Over this past year, we’ve had to slow down and pay attention to ourselves and each other. We are more aware of stuff in our own lives and the suffering of people we have never met. From the constant news cycle, we know of the over-representation of Black people in the COVID-19 death figures. There are questions around inequality, racism, and privilege that will be discussed for many years to come.
In the midst of such change and upheaval, there are always people who choose to get into the ring and take on the challenge. For me, Members of Parliament are one such group. Of course, some of them are self-serving, but most of them have a conviction to serve others. Many have given up good jobs to enter the debating chamber that is the House of Commons – depending on the electorate to re-elect them at future elections.
As a career adviser for many years, I watched Black and minority ethnic young people search for role models to admire. They longed to see career progression outside of music and sport, but this was very limited. As more Black Members of Parliament won seats at elections, I felt the need to bring this to the attention of young people, their parents, and their teachers. It is so important that they can go to their school or community library and see people who look like them on the shelves. This is necessary in fiction and non-fiction.
Although I began writing Black MPs in the House of Commons in 2017, I completed it after the December 2019 elections, when seven new names were added to their number. One of the new MPs in 2017 was Marsha De Cordova MP, who represents Battersea in London. Marsha is one of several MPs who are Christians, and she is currently a vice-chair of the Christians in Politics All-Party Parliamentary Group. It’s good to think of people of faith in the House of Commons, making decisions about peoples’ lives and livelihoods. David Lammy MP and Florence Eshalomi MP also show how their faith can impact their role. If MPs believe we are all worthy children of God, then they will govern in that way. Of course, this is quite sophisticated and still manifests in different party affiliations. There is more than one way of being a Christian, and there is more than one way to be a Christian MP.
What I hadn’t fully appreciated before my research was the range and depth of issues that MPs deal with. When looking at the written and spoken contributions in the House of Commons, I could read what they had said on food banks, the Windrush scandal, the Grenfell Tower disaster, Black Lives Matter, deaths from COVID-19, and many more. This book is not party political and not scandal seeking; it simply presents the achievements and challenges that these Members of Parliament experience.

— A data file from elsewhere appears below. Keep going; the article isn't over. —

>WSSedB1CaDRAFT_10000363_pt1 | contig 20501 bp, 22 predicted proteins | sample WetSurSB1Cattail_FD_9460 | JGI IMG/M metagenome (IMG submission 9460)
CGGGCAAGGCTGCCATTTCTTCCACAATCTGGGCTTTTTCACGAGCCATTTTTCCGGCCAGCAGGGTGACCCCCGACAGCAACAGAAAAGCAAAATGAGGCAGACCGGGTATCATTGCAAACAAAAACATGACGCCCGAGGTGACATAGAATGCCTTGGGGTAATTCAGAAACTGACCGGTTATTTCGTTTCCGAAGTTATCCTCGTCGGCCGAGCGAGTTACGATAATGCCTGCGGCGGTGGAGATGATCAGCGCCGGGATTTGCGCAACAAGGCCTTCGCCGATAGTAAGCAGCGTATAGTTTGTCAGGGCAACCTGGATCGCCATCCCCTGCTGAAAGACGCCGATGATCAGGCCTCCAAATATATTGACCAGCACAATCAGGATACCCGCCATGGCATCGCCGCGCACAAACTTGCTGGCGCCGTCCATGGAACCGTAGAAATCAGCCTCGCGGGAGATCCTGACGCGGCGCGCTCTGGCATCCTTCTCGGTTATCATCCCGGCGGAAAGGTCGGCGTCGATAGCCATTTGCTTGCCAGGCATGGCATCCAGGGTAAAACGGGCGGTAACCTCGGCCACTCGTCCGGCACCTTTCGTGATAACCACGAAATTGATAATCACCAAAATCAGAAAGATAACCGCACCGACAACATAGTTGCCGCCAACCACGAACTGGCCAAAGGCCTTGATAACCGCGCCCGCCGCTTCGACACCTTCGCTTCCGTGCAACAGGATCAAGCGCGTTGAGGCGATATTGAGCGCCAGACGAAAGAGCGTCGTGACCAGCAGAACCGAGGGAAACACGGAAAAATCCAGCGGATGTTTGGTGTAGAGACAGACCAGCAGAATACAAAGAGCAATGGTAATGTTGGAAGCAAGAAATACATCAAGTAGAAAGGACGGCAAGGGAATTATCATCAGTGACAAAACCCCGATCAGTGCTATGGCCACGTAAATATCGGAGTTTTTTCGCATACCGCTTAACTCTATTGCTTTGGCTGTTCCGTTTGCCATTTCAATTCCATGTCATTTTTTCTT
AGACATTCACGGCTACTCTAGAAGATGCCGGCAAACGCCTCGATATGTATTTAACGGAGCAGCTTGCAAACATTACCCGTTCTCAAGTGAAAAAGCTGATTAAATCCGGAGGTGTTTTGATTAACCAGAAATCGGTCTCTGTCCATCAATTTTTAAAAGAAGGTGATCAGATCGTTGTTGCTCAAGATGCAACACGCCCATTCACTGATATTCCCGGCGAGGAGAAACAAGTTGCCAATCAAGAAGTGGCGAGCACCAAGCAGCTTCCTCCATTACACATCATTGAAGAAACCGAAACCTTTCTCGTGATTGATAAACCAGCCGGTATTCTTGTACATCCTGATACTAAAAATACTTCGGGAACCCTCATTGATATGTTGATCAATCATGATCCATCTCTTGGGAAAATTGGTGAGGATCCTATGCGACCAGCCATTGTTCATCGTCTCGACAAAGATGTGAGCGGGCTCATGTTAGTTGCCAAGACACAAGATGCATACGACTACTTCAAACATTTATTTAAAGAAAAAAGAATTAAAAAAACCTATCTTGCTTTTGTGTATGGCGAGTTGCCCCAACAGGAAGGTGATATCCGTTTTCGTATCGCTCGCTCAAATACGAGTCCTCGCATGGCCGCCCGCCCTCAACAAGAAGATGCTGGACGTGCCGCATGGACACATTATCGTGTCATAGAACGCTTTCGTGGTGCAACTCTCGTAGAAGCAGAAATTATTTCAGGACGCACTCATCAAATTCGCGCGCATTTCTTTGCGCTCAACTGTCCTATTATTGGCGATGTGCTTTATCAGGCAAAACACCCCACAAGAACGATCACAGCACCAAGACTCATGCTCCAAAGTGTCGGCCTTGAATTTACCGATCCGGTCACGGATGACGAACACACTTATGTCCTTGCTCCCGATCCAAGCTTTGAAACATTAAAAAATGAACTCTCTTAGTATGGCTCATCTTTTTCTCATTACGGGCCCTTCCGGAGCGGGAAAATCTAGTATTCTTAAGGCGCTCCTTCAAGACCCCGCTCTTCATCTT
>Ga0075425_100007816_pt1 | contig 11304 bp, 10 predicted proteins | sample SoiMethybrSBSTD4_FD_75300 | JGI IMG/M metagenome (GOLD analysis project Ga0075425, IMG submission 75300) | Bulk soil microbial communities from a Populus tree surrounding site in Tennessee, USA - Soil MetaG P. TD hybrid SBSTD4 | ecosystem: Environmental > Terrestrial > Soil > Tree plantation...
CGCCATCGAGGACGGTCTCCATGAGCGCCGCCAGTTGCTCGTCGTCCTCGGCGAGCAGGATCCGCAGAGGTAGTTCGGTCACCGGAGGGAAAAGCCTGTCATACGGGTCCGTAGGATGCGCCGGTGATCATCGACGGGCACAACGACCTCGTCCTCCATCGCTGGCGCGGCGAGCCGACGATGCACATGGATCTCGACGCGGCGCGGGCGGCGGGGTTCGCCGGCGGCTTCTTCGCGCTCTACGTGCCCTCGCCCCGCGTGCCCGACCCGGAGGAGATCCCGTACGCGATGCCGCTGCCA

These 22 mini-biographies of currently serving Black MPs show their story so far – from their journey to be elected, and what they have done since. Many of us are familiar with the longer-serving MPs, such as Diane Abbott MP and David Lammy MP, but there are many more. Although Black MPs are still slightly under-represented, women are not. Indeed, of the seven new Black MPs voted in at the December 2019 elections, six were women.
So history is being written all the time. It is good to look back at the journey that got us here, and it is also good to celebrate those who keep putting themselves forward, especially in the age of social media. As the first Black female Member of Parliament, Diane Abbott has represented her constituency since 1987 and she receives some of the worst online attacks (racist and sexist), but she continues to persevere. Despite this, many others put themselves forward, and there are still many firsts being achieved. Among the Black MPs in the House of Commons, you will also read of Helen Grant MP, the first mixed (Black and White) female Conservative MP, and Chi Onwurah, Newcastle’s first Black and mixed Member of Parliament. Kim Johnson is the first Black MP in Liverpool. Claudia Webbe is the first female MP for Leicester East. Claudia and Kim became MPs in 2019, and so the story continues.
Get your copy – or gift one to someone you care about. These stories of success and representation despite challenges give us all hope as we come out of this pandemic and seek to rebuild our lives.
Black MPs in the House of Commons is available to buy from Amazon.
Shirley Anstis MA. BSc. MBACP is an author and counsellor, who supports her clients through change so that they can create the life they envision. You can connect with her @shirleyanstis on Twitter and Instagram.
Written by: Shirley Anstis